Bruce Roberts sells a kit for his VOYAGER 495 -- $85K for steel or $130K for aluminum -- and that just gets you precut parts for the hull and deck. (http://www.bruceroberts.com/public/HTML/specialoffers-kits.htm)

    Roberts claims 530 man hours to build this hull, but do a reality check with people who've attempted it. For instance, http://www.thebigsailboatproject.com/sail1.htm gives a day by day account of two people building a Roberts 43. There's a lot of work involved.

    Work (and cost) building a boat is proportional to the displacement, which increases with the third power of the length. A 50 foot boat will be about 50% more work than that 43.

    And then there's the cost of parts. You can look up different parts in catalogs such as http://www.harkencompuspec.com/. Have a look at what manual primary winches cost for a 50' boat, let alone electric. Call a spar maker and ask what mast, boom and standing rigging will cost. You're in a size range where there is very little used equipment available, so you'll be stuck with buying a lot of it new.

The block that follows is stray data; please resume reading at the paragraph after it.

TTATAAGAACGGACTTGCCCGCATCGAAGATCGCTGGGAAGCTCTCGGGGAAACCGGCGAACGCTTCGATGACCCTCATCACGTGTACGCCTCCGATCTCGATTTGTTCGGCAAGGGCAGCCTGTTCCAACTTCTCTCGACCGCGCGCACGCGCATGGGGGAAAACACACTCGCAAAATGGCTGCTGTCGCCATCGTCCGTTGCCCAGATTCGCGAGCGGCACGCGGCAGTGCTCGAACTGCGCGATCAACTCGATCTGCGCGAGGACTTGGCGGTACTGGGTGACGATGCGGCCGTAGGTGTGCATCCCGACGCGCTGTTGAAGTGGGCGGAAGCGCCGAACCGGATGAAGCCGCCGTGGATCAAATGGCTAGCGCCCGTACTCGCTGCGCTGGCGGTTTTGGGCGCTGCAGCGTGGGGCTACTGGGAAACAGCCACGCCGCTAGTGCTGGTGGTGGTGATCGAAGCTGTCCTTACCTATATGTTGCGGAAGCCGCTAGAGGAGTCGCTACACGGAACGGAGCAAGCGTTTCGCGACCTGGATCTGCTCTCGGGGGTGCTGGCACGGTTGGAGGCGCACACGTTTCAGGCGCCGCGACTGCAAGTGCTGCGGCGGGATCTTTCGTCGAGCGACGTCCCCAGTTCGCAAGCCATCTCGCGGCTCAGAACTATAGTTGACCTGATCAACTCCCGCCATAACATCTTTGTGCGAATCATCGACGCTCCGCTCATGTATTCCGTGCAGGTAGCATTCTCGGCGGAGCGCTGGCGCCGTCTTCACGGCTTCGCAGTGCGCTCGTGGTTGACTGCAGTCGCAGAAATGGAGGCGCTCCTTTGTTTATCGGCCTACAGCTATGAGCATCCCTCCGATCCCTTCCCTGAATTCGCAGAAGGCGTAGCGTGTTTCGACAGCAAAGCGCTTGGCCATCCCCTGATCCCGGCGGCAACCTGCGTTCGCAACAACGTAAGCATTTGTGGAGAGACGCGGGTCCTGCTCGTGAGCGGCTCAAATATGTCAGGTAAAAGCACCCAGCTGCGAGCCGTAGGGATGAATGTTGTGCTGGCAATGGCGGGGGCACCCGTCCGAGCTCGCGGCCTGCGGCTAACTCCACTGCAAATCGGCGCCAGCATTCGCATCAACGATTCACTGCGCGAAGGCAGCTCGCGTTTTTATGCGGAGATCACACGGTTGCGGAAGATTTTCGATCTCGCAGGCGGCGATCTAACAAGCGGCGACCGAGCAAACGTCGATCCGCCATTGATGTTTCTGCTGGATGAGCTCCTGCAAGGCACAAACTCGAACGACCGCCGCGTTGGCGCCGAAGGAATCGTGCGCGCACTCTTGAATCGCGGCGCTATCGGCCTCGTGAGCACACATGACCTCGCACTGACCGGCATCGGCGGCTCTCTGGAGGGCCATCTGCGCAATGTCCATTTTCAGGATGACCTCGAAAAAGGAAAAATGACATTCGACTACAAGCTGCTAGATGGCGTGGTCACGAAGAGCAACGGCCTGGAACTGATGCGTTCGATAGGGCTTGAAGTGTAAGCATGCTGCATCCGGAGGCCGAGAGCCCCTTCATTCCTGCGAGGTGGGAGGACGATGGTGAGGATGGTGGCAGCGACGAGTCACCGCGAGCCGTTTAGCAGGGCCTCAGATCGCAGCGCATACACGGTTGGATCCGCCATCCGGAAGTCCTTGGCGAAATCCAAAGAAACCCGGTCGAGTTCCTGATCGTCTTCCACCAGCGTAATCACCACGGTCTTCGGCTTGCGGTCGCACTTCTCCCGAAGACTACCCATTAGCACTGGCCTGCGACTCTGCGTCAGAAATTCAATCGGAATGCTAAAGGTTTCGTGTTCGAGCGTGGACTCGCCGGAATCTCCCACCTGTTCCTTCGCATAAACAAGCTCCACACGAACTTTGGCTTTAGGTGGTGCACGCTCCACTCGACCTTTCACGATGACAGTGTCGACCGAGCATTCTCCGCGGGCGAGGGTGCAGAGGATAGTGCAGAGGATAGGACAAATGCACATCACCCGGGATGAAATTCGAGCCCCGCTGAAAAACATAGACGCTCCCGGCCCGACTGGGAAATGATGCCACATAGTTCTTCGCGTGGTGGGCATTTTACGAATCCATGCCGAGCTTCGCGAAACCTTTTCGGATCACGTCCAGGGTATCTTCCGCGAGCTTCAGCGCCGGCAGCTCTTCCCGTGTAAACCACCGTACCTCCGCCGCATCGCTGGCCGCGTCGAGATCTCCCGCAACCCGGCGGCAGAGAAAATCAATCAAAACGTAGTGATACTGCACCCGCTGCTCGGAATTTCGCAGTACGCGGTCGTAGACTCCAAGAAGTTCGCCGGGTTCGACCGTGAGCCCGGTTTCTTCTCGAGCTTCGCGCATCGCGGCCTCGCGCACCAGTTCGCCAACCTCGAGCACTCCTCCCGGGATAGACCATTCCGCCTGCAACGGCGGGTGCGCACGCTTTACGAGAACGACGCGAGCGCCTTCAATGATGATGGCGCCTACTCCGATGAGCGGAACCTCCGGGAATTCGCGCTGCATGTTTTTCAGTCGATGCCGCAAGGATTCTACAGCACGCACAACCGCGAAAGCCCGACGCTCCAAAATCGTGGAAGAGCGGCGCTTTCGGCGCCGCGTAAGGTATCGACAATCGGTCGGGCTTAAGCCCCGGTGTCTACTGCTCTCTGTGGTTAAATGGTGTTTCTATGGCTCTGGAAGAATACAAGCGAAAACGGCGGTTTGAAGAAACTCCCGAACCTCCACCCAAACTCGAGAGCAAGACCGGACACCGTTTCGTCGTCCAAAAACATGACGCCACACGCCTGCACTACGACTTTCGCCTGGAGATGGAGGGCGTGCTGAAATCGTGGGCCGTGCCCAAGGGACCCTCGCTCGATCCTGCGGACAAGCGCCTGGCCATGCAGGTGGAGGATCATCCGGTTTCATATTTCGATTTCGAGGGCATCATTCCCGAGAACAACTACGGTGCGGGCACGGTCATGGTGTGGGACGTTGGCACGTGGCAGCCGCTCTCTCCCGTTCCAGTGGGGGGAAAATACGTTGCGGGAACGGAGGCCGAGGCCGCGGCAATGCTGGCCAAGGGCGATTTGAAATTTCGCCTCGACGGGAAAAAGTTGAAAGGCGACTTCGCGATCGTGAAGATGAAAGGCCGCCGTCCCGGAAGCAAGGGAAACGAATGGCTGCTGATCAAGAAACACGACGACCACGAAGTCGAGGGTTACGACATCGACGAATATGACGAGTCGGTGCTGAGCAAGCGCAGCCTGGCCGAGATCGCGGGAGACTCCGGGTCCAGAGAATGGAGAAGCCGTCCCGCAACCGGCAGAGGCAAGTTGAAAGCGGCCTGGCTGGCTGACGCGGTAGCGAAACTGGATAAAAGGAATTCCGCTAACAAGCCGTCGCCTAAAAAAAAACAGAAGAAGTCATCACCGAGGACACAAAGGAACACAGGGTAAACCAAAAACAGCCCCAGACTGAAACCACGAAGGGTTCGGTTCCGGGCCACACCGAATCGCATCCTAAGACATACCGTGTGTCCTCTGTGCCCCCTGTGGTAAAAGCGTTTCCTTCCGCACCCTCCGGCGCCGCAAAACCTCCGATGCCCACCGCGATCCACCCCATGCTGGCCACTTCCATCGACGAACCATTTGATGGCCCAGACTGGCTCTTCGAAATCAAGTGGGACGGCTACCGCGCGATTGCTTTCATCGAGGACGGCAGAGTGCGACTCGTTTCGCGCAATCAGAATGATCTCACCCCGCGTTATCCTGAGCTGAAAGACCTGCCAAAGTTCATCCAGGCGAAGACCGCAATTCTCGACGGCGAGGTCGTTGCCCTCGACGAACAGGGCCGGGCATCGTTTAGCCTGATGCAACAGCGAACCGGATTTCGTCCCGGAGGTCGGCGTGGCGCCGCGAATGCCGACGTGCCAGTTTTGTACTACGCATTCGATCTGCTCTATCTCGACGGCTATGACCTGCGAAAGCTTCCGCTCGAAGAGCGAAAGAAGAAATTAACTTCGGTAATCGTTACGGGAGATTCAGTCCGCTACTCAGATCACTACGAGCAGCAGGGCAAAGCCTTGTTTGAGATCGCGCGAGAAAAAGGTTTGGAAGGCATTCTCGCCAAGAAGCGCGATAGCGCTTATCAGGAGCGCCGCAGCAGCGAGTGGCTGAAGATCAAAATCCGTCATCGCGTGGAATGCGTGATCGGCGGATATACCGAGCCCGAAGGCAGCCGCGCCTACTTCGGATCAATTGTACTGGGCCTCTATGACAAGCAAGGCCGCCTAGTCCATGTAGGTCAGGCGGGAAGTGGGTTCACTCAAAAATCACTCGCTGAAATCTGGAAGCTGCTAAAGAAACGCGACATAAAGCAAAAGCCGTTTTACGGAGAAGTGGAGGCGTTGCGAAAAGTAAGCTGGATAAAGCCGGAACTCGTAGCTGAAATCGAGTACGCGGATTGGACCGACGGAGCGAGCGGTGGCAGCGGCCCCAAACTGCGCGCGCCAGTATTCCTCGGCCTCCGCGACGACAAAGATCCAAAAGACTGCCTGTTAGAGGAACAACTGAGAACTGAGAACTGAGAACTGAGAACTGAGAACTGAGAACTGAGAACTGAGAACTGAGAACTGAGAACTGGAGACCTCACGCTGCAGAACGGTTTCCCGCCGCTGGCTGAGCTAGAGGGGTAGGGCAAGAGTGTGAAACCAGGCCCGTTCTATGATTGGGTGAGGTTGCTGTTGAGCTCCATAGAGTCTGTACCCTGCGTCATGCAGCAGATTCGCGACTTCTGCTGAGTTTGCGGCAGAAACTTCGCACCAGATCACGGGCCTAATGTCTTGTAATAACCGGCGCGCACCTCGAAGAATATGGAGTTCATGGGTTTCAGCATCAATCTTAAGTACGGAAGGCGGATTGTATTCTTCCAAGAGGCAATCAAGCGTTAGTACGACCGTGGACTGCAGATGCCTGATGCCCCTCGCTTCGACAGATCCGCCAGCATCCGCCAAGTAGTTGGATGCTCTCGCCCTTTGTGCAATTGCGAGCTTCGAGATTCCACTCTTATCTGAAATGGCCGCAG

Your best bet is to find people who've attempted such a project and either given up or died. Incomplete project boats sell for considerably less than the cost of the raw materials in them.

    Add up the cost of everything you'll put into the boat, then check what used production boats this size sell for. Don't forget to consider what you'll be able to sell your boat for when you're done with it. Here's two just finished auctions on eBay for homebuilt boats:

    Roberts 47 without rigging for $25K

    Roberts 40 mostly complete for $35K


    So, if you're thinking about building such a boat to save money, it probably isn't going to work. On the other hand if you want to build a boat because you want to build a boat, go for it. Just make sure to spend some time understanding what you're getting into.